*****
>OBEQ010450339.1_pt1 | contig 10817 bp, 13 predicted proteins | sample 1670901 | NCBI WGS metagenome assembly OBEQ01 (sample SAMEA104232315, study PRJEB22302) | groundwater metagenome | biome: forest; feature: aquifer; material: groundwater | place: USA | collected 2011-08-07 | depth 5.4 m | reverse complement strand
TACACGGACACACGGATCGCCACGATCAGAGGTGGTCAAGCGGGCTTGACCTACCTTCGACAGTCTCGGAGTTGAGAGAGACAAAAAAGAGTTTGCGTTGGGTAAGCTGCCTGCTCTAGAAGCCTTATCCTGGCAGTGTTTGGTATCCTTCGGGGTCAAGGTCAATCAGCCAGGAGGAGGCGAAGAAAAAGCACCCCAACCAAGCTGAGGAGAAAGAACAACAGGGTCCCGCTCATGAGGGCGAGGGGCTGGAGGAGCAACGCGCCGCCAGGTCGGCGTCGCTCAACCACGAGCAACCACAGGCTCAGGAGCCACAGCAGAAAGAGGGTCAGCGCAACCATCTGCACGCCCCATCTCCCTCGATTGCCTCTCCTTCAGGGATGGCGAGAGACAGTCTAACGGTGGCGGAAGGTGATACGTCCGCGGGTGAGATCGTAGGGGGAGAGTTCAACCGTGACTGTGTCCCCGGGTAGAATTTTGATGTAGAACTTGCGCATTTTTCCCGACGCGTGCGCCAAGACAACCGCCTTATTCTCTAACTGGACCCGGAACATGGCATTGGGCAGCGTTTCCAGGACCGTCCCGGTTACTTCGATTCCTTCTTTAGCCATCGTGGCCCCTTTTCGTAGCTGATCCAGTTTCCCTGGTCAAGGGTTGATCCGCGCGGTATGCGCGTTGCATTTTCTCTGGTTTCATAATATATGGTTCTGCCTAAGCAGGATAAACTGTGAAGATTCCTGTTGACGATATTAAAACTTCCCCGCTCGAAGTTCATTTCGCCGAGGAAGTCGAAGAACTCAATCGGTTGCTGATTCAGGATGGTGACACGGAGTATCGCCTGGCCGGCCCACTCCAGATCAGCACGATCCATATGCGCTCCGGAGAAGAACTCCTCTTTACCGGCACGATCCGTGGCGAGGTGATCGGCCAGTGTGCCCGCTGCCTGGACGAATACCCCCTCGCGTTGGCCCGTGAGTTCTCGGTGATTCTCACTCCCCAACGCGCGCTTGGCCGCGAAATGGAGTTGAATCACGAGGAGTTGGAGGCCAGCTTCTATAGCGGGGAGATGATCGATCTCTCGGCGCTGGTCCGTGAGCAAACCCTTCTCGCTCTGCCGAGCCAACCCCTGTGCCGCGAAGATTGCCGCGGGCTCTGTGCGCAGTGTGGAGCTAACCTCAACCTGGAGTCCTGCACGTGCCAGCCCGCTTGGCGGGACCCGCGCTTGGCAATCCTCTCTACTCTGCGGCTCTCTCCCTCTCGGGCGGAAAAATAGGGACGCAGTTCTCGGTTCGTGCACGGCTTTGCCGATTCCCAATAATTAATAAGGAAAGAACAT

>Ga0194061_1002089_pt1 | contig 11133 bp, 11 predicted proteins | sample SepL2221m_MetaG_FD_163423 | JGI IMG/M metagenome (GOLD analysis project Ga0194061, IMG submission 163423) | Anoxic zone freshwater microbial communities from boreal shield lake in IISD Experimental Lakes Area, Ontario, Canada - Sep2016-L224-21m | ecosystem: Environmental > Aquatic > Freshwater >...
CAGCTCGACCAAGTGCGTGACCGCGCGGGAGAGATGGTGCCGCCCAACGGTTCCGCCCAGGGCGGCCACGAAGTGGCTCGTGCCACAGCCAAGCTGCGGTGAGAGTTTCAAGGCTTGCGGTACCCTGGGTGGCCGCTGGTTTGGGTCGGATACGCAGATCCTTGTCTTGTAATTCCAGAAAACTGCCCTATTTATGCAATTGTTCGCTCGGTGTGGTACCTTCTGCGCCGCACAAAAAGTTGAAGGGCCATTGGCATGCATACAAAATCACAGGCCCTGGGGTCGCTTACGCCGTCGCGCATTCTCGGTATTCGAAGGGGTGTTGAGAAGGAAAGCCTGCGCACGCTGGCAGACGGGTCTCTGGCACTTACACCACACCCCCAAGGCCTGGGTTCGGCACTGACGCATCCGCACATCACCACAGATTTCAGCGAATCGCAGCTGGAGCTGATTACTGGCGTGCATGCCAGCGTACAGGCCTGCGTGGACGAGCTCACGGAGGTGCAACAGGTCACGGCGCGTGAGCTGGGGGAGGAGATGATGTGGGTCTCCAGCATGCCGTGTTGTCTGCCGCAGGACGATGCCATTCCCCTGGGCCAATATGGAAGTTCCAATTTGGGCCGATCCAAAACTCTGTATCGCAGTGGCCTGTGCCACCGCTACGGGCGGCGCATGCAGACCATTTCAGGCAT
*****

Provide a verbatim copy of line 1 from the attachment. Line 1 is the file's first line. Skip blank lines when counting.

>OBEQ010450339.1_pt1 | contig 10817 bp, 13 predicted proteins | sample 1670901 | NCBI WGS metagenome assembly OBEQ01 (sample SAMEA104232315, study PRJEB22302) | groundwater metagenome | biome: forest; feature: aquifer; material: groundwater | place: USA | collected 2011-08-07 | depth 5.4 m | reverse complement strand